if [[ -e ${PDFPLUGIN1} ]] || [[ -e ${PDFPLUGIN2} ]]; then
exit 0
else
exit 1
fi
view raw pdf_installcheck.sh hosted with ❤ by GitHub

Application Descriptions

At the end of Nick’s blog post, he mentions Pepijn Bruienne’s suggestion to grab the app descriptions from MacUpdate. Since MacUpdate’s descriptions were incomplete and some needed editing, here are all of the descriptions we’re using:

Acrobat Pro DC

Adobe Acrobat Pro DC with Adobe Document Cloud services is here. Completely reimagined PDF tools let you create, edit, sign, and track PDFs from anywhere. It will change the way you work with design layouts, press-ready files, and all your important documents forever.

After Effects CC 2014

The new, more connected After Effects CC 2014 can make the impossible possible. Get powerful new features like a Live 3D Pipeline that brings CINEMA 4D scenes in as layers – without intermediate rendering. Share work directly from within the application and get access to new features the moment they’re released. Your entire creative world, together in one place.

Audition CC 2014

Adobe Audition CC 2014 empowers you to create and deliver beautiful audio using more connected tools and dozens of new features, including Sound Remover, which can eliminate unwanted sounds from an entire file just by analyzing a small selection. Adobe Audition CC gives you access to new features as soon as they’re released and is integrated with other Adobe video tools for smooth start-to-finish audio and video production. Your entire creative world, together in one place. Only in Creative Cloud.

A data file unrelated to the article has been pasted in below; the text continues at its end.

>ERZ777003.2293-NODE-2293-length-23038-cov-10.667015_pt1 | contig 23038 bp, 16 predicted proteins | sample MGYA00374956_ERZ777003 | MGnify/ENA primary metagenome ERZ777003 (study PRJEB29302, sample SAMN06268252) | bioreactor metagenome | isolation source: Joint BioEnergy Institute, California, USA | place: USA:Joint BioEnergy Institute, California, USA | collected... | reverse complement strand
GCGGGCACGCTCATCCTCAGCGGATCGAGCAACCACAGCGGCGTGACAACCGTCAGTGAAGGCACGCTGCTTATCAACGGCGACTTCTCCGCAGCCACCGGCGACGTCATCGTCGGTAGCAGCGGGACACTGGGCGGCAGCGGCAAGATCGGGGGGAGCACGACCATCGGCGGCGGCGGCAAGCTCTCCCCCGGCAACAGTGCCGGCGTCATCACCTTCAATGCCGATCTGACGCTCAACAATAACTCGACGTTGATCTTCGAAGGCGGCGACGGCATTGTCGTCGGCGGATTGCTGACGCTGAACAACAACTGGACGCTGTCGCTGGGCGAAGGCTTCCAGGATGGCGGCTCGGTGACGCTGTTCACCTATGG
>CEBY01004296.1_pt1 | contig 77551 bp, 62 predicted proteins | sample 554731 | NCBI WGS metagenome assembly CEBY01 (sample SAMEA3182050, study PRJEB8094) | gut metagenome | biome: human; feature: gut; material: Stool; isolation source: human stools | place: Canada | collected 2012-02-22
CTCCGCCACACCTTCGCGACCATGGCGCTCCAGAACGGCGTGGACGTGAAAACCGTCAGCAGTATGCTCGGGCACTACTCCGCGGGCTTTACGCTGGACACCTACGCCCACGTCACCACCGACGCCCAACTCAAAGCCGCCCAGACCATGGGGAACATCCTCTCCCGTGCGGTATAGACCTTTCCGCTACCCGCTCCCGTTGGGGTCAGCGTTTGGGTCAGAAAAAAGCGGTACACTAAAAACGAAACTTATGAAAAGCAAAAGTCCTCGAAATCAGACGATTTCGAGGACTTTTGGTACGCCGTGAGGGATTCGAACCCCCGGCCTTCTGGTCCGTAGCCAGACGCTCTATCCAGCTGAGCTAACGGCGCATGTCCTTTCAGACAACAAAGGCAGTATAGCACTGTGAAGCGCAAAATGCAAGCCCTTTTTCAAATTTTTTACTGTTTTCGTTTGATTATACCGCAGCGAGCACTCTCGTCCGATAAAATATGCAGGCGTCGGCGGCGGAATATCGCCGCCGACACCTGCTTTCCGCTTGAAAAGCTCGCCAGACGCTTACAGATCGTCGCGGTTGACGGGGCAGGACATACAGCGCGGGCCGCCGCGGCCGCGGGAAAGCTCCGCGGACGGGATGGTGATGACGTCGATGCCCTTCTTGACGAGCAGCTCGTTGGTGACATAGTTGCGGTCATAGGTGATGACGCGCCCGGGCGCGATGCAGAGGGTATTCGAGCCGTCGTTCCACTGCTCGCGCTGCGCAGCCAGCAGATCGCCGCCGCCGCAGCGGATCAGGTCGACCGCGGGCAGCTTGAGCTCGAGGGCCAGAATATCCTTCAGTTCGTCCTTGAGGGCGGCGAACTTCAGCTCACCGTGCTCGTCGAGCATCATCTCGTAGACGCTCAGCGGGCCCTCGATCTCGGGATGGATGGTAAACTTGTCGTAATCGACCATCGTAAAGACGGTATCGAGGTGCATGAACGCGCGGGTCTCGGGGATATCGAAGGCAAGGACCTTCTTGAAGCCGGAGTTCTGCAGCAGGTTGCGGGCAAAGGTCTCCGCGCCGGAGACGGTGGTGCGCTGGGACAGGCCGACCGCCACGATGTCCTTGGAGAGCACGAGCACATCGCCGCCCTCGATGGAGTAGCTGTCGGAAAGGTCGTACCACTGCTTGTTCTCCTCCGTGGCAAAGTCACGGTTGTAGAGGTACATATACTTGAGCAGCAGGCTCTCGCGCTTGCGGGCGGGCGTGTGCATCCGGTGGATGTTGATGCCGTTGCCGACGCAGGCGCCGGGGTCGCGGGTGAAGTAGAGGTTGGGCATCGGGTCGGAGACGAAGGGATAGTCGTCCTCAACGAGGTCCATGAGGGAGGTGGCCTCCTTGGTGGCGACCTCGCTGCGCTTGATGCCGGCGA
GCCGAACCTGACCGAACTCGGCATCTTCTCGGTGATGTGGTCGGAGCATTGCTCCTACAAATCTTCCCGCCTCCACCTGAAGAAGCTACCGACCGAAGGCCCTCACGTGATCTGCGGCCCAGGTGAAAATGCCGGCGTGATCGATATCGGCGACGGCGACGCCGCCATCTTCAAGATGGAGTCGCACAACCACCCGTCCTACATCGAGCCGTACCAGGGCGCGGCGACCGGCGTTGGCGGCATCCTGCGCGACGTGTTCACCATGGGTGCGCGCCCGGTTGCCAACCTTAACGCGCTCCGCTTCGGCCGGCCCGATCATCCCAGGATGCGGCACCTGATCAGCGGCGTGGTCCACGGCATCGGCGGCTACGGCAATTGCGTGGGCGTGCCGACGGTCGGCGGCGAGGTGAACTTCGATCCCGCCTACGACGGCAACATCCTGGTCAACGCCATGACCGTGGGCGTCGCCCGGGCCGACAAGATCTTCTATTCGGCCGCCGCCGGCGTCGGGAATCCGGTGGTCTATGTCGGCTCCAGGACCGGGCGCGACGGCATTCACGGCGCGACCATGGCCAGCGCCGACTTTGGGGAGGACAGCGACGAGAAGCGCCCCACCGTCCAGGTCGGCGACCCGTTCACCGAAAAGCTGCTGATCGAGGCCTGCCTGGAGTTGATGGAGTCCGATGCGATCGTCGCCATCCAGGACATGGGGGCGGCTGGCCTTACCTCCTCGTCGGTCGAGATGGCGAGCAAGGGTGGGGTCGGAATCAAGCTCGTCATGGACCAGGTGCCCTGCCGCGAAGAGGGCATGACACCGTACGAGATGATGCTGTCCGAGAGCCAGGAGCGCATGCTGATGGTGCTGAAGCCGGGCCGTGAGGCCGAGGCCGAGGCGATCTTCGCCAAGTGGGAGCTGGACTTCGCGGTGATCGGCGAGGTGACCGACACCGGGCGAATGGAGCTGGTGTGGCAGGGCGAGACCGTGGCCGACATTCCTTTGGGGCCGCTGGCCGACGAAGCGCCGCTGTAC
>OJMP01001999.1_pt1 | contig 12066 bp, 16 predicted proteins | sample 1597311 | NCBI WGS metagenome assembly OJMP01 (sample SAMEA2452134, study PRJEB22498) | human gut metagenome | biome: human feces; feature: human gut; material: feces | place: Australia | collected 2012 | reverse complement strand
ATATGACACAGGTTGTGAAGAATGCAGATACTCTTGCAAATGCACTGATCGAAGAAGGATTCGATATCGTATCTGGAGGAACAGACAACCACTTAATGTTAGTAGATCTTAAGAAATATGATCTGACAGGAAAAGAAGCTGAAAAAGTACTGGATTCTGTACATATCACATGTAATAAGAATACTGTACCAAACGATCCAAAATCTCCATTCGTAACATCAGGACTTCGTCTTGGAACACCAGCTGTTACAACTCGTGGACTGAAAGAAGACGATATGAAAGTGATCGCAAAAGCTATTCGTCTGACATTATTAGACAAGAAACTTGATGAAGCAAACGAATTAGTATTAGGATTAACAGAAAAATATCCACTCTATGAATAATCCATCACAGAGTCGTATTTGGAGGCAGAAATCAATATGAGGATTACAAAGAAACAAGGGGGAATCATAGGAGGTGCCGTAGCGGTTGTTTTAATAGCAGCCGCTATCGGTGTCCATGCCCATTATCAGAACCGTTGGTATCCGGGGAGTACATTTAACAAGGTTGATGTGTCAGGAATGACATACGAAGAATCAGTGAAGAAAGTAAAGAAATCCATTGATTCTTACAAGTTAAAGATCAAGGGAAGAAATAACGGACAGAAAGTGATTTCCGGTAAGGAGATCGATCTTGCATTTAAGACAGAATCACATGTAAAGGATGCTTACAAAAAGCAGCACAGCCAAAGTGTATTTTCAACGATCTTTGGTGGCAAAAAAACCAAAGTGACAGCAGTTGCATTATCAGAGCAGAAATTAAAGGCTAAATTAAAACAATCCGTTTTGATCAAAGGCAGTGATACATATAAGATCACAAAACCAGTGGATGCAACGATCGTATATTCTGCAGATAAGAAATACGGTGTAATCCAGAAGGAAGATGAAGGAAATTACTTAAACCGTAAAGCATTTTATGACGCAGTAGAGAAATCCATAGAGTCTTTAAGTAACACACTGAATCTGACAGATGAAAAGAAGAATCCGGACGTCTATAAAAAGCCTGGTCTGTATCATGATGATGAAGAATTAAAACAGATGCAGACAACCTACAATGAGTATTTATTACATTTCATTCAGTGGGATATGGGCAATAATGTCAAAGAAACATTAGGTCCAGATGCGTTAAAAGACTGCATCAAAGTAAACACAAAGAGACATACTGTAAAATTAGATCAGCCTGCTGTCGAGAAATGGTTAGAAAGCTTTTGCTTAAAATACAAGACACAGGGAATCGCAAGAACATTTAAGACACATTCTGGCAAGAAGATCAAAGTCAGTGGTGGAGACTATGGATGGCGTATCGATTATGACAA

Bridge CC

Adobe Bridge CC provides you with centralized access to all the media assets you need for your creative projects. Batch edit with ease, add watermarks, and even set centralized color preference — Bridge simplifies your workflow and keeps you organized.

Dreamweaver CC 2014

Adobe Dreamweaver CC 2014 allows you to design, develop, and publish for web and mobile platforms without getting buried in code. Dreamweaver provides an intuitive visual interface for website creation and editing, and offers up-to-date compatibility with web standards as well as first-class support for HTML5/CSS3 and jQuery.

Edge Animate CC 2014

Edge Animate gives web designers the tools they need to add motion to web graphics and create interactive content on their sites, while assuring that their designs display consistently across mobile devices, tablets, and modern browsers.

Edge Code CC

Adobe Edge Code CC is a lightweight code editor for web developers and designers working with HTML, CSS, and JavaScript. Edge is built to work with browsers, speeding up development time by displaying changes to the code directly on the screen.

Edge Reflow CC

Edge Reflow CC enables designers to build beautiful responsive web designs. Create on a native web surface with CSS design and layout features in a familiar and intuitive way. Preview and share your designs on-device through the integrated Edge Inspect plugin. Communicate your website’s responsive behavior and intent, ensuring your design vision isn’t compromised.